"Knowing these realities, America must not ignore the threat gathering against us. Facing clear evidence of peril, we cannot wait for the final proof -- the smoking gun -- that could come in the form of a mushroom cloud. As President Kennedy said in October of 1962, 'Neither the United States of America, nor the world community of nations can tolerate deliberate deception and offensive threats on the part of any nation, large or small. We no longer live in a world,' he said, 'where only the actual firing of weapons represents a sufficient challenge to a nations security to constitute maximum peril.'"

So, we have the clear evidence of peril (North Korea's weapons programs) and we know they have the capability to fire long-range missiles.

Why did we go after Saddam Hussein instead? North Korea presents a much danger threat than Iraq ever did, and are we waiting for that mushroom cloud? I don't know, but as usual, the Bush administration acts in a way to completely befuddle the minds of the masses, to the point that no one wants to bring the issue up to Bush.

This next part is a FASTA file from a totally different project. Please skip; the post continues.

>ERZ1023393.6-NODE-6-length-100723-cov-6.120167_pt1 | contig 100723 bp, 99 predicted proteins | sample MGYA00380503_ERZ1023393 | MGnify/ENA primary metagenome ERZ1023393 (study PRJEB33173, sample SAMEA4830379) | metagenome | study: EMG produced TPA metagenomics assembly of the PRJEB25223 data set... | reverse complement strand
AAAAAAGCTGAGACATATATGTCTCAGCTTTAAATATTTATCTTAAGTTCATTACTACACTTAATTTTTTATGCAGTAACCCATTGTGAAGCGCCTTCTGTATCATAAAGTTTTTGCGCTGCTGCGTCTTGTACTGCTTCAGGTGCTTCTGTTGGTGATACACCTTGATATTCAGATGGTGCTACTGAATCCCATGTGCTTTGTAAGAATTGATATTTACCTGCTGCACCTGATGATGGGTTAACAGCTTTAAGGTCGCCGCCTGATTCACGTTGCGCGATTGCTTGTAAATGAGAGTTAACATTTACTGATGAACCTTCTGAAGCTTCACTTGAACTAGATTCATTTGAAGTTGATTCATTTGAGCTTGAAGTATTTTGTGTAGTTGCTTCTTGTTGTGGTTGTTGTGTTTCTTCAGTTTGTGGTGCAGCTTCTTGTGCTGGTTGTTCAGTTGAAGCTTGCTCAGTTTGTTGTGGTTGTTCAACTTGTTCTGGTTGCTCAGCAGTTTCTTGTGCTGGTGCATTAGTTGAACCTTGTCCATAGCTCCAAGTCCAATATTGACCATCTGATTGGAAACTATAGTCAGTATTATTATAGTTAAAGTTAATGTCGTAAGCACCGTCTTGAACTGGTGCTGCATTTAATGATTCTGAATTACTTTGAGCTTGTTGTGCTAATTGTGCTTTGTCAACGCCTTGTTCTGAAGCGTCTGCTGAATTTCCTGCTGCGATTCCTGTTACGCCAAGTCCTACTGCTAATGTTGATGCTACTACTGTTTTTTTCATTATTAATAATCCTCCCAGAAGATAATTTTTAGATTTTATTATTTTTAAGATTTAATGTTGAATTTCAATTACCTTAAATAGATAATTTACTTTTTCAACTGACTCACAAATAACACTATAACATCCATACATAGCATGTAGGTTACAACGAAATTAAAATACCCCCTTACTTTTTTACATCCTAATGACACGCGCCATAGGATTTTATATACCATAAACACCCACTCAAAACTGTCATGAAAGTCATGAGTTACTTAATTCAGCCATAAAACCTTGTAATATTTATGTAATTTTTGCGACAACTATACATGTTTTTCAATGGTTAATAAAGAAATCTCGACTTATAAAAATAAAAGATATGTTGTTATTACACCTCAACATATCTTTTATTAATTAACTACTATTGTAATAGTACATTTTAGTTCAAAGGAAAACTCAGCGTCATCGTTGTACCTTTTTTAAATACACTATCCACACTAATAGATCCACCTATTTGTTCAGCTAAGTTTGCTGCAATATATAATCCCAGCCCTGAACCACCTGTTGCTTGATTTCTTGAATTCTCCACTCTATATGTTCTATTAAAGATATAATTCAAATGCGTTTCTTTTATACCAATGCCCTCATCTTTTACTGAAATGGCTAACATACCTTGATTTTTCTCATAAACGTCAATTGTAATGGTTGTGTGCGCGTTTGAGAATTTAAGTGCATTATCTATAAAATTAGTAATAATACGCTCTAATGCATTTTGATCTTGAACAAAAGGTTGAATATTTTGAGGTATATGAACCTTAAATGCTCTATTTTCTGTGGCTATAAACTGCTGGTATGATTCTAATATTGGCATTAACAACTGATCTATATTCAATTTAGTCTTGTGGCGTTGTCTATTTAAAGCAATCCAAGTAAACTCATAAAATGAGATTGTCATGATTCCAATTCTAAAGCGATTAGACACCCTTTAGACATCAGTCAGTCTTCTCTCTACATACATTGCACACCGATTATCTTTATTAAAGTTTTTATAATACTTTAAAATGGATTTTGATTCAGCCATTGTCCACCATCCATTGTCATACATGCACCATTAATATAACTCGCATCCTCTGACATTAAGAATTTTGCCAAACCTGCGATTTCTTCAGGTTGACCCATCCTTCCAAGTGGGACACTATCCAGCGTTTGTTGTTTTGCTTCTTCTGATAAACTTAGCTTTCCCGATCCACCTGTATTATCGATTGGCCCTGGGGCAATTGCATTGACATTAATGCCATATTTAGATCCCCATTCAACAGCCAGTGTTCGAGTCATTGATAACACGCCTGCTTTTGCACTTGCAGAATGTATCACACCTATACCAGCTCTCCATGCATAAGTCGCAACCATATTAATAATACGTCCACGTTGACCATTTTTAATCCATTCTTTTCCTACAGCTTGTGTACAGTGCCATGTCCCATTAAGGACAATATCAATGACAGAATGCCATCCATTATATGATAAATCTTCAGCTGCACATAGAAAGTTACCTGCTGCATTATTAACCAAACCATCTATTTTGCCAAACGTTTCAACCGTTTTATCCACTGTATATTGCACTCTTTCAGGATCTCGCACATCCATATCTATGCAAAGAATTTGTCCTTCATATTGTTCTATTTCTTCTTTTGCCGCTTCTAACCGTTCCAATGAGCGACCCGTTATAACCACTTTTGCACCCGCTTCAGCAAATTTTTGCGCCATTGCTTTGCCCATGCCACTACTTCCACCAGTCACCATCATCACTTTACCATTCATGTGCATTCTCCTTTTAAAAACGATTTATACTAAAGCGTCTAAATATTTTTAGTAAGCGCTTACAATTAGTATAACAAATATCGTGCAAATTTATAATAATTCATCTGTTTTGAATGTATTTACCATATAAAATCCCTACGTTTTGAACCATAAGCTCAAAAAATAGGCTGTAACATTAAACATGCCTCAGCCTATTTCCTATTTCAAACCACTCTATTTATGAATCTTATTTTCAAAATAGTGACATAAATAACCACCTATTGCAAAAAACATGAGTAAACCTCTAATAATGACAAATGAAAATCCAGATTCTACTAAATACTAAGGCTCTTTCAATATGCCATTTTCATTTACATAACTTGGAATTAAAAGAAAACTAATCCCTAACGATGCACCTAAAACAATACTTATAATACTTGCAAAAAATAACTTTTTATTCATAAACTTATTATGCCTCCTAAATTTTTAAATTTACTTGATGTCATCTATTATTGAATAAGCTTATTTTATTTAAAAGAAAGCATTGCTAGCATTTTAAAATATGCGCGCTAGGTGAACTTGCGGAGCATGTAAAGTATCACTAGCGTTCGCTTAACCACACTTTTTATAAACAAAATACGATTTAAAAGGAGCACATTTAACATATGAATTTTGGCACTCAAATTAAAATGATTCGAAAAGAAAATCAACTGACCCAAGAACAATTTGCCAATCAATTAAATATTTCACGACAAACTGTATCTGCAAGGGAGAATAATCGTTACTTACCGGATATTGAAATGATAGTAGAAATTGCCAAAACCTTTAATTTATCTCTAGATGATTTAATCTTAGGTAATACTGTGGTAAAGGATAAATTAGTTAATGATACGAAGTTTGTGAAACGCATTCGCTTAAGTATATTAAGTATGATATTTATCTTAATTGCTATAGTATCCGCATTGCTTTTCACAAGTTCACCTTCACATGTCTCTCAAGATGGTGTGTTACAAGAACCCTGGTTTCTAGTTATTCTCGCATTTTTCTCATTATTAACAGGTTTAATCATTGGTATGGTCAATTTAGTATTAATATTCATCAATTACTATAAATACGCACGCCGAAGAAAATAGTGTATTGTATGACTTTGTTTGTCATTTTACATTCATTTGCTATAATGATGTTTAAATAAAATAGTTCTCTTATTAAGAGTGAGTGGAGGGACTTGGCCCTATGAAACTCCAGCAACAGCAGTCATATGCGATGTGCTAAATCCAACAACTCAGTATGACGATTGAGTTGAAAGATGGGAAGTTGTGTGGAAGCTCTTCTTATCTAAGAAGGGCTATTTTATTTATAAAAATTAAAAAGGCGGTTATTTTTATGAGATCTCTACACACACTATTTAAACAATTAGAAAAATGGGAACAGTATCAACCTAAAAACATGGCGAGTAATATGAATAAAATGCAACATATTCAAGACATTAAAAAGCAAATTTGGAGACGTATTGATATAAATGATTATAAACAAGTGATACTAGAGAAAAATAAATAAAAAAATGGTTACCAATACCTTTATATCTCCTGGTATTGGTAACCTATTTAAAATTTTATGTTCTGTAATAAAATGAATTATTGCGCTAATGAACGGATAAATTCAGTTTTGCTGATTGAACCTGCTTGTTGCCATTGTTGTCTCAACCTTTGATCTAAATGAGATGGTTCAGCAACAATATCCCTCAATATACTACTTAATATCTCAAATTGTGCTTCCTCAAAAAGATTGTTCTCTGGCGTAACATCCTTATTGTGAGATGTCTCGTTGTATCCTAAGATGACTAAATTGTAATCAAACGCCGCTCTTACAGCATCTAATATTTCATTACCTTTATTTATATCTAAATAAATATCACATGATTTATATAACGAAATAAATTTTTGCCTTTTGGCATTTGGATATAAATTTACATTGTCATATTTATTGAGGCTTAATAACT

Detainees Mistreated at Gitmo

Another report confirms that some prisoners at Guantanamo Bay, Cuba were mistreated or humiliated.

If you've ever discussed the issue of prisoner abuse with your favorite right-winger, they're likely to say that the events at Abu Ghraib were "isolated." Which just isn't true, as the Church Report revealed, the U.S. had confirmed dozens of abuse cases. Yet even with confirmation that abuse did occur, senior NCOs and commanders so far have not been held accountable for what happened at Abu Ghraib. So far, the soldiers prosecuted were low-level enlisted personnel, most recently Private First Class Lynndie England (you may recall her from the Abu Ghraib photographs, grinning and pointing at the genitals of a prisoner with a cigarette dangling from her mouth).